Alternatively, under the Efficient Capital Market Hypothesis (ECMH) test, information may be regarded as public even if it has not been generally distributed. Under this approach, the “issue is not the number of people who possess it but whether [trading in an efficient market] has caused the information to be fully impounded in the price of the particular stock.” The logic behind the ECMH test is that information cannot be misused for trading profits after it is fully reflected in the price of the stock.
What’s an Expressive Trading Target to Do?
If an issuer finds itself a target of expressive trading, what options are available to the issuer and its insiders? If the price is driven up, can the corporation or its insiders sell? If the price is driven down, can they buy?
The following four scenarios help bring these questions into focus:
- Scenario 1: XYZ Corporation’s stock price has been driven up as a result of a well-publicized SMD short squeeze attempt. Based on this information, XYZ and some of its insiders issue/sell XYZ shares.
- Scenario 2: XYZ’s stock price has been driven down by a well-publicized SMD short-sale attack, commenced because XYZ wouldn’t commit to installing solar panels on company property. In response, XYZ and some of its insiders buy XYZ shares.
- Scenario 3: XYZ secretly learns that a group claiming to have numbers to engage in an SMD run on XYZ stock plans to drive up the stock price in an attempt to rescue the company from impending bankruptcy. XYZ does not disclose this information. Based on this information, XYZ and some of its insiders buy XYZ shares.
In scenario 1, both XYZ and the insiders are privy to information indicating that the stock is overvalued. Trading on that information would be illegal under Rule 10b-5 if it is material and nonpublic. But the nature of SMD trading virtually guarantees that the public also knows that the stock is overvalued, at least according to traditional valuation metrics—calling into question both its materiality and publicity under Rule 10b-5.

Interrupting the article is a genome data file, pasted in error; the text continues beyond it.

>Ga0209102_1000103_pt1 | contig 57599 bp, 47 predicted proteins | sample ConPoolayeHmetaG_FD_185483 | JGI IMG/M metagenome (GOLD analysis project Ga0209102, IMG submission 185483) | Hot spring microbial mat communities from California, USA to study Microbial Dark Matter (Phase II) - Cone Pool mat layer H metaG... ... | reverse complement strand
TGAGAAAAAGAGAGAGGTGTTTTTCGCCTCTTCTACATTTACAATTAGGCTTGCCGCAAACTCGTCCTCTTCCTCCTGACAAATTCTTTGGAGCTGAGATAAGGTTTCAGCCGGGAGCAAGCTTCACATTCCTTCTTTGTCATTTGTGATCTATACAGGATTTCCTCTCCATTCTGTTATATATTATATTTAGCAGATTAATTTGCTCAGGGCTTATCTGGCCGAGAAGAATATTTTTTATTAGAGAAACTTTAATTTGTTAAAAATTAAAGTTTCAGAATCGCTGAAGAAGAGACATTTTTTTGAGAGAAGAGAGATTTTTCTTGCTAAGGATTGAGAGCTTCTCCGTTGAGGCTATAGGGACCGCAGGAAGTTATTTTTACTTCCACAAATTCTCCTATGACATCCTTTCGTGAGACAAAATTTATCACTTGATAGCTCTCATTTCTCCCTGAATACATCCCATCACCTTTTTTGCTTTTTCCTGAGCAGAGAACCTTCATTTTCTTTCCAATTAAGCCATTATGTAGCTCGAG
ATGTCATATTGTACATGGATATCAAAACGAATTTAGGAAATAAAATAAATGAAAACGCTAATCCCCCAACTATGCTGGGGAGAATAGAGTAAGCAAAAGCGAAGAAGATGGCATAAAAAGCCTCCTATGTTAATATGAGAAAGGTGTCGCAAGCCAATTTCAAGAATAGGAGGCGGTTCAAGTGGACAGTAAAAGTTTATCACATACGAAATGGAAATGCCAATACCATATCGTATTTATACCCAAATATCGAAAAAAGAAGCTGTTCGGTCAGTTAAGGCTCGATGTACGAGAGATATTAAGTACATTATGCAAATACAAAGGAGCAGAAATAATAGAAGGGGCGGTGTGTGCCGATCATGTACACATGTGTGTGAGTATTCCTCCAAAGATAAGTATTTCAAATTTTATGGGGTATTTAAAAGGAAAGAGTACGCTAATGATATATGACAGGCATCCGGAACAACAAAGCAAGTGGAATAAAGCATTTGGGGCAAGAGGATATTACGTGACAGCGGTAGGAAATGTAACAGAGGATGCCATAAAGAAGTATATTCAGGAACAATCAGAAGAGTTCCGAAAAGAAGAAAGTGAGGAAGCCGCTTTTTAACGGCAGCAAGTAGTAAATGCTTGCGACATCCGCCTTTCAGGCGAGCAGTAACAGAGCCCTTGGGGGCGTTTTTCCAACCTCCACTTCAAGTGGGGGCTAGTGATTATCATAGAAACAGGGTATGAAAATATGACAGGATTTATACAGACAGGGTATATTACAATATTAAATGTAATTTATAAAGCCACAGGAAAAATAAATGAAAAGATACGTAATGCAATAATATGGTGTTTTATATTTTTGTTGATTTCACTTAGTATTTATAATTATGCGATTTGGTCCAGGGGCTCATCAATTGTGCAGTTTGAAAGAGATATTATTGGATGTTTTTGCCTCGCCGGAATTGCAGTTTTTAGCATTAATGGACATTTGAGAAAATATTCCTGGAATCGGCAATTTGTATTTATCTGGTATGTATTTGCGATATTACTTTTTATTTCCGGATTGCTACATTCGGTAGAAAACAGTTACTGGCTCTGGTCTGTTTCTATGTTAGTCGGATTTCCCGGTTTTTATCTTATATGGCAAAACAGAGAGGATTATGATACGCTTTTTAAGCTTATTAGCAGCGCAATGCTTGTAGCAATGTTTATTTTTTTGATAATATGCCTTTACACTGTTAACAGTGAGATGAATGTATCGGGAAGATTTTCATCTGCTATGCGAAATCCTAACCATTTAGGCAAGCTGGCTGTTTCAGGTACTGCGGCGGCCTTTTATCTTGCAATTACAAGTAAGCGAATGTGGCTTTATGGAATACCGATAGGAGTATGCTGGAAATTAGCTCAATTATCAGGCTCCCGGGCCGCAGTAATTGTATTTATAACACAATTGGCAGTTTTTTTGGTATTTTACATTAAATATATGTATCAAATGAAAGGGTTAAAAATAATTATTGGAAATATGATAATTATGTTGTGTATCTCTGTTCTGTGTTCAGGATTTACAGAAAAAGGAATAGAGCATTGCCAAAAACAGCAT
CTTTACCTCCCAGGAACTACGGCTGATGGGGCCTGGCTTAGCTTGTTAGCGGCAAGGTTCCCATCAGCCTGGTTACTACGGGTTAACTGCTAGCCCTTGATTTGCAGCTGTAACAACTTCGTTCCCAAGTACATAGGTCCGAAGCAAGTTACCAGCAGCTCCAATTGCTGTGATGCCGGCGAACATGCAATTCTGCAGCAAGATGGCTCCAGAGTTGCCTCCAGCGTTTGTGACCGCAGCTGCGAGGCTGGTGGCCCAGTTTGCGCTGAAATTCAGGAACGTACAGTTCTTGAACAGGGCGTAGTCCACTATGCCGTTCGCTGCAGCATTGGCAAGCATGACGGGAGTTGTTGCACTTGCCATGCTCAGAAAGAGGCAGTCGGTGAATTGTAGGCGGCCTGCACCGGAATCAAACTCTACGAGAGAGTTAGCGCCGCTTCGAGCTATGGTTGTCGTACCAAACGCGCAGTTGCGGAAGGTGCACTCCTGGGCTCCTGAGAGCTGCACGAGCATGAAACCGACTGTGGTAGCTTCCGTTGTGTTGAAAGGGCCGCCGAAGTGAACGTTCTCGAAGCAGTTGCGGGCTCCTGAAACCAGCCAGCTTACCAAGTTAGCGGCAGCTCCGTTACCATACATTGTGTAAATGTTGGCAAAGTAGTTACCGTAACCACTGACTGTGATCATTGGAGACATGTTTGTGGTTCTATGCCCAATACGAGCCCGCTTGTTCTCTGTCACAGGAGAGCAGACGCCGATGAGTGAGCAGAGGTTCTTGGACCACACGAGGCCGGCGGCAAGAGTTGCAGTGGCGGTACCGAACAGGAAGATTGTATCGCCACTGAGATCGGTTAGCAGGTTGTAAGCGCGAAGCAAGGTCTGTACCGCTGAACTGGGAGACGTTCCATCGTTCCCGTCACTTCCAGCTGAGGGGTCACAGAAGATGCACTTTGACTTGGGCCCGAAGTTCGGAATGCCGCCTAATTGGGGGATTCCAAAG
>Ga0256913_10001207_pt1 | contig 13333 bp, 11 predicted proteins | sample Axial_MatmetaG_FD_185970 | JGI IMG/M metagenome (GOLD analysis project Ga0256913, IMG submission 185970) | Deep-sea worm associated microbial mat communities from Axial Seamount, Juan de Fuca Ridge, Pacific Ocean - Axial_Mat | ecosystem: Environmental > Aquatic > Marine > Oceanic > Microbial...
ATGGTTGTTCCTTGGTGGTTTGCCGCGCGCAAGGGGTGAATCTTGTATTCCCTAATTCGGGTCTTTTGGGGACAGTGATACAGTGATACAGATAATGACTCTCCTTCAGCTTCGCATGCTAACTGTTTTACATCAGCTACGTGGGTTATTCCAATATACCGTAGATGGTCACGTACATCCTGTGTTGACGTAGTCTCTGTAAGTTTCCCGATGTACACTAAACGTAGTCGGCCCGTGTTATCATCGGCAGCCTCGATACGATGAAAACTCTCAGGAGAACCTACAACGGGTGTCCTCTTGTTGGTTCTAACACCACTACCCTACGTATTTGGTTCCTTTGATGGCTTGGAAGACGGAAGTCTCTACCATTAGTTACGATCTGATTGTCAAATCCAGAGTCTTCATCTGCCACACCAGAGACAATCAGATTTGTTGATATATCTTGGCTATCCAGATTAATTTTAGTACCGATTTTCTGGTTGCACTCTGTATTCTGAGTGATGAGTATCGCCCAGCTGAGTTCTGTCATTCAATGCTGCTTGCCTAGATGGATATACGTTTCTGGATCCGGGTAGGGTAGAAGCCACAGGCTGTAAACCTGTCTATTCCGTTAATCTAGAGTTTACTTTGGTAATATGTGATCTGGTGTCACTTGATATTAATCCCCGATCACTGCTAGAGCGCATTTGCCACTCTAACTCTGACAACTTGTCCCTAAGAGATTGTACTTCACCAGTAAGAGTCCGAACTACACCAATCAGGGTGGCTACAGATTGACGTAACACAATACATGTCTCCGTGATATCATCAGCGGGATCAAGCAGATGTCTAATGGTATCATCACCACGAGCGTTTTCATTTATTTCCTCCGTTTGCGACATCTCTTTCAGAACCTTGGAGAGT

If XYZ’s stock price is multiple orders of magnitude higher than that dictated by, say, analysts’ public valuations, it is a stretch to say that a reasonable shareholder would “consider . . . important” an insider’s knowledge pertaining to XYZ’s fundamentals. In other words, the gap between the market and “true” value is so large that the inside information would be unlikely to change the “total mix” of information on which average investors would base trading decisions.
Similarly, news that SMD activity has pushed a stock’s price orders of magnitude above its prior trading levels would certainly be disseminated by recognized channels of distribution, as evidenced by the media frenzy with GameStop and AMC’s rise. Assuming issuers or its insiders trade after this attention has been absorbed by the investing public, the publicity requirement should also be satisfied. And by its nature, the potential effect of the inside information is necessarily subsumed within the effect of the surge caused by SMD trading under the ECMH test. One question remains: how “inflated” does the stock price have to be before these conclusions concerning materiality and publicity hold—20%? 50%? 300%?
In scenario 2, XYZ and its insiders would also be tiptoeing in and around insider trading territory. Because the public knows about the short-selling and the reasons driving it, much of the information that XYZ and insiders would rely on in making their purchases is immaterial and public for the reasons described in discussing Scenario 1. From a policy perspective, the argument against insider trading liability here is stronger, at least for the issuer, because, unlike Scenario 1, the trading is done for defensive purposes, rather than for profit. Consider, however, that if all parties to the extortion attempt stayed quiet, as they do in Scenario 3, SEC or Department of Justice action would be much more likely, even though profit was not the motivation. And the SEC has, on occasion, pursued liability for others—like Raymond Dirks in his attempt to expose fraud—who were motivated at least in part by socially beneficial goals.
Scenario 3 differs from the previous ones in two important ways. First, the SMD trading has not yet taken place. Second, the news of the imminent SMD trading remains undisclosed. Here, the trading is motivated by information of the impending stock-price surge. This information would be considered important by the reasonable investor and would change the total mix of information available in the market. Similarly, the information has been neither disseminated nor impounded in the stock price and would therefore qualify as nonpublic. Moreover, there is no countervailing defensive justification for the issuer’s trading as there is in Scenario 2.
John P. Anderson is J. Will Young Professor of Law at Mississippi College, School of Law
Jeremy Kidd is an Associate Professor of Law at Drake University Law School
George A. Mocsary is a Professor of Law at the University of Wyoming College of Law
This post builds on their paper, “Social Media, Securities Markets, and the Phenomenon of Expressive Trading”, available on SSRN.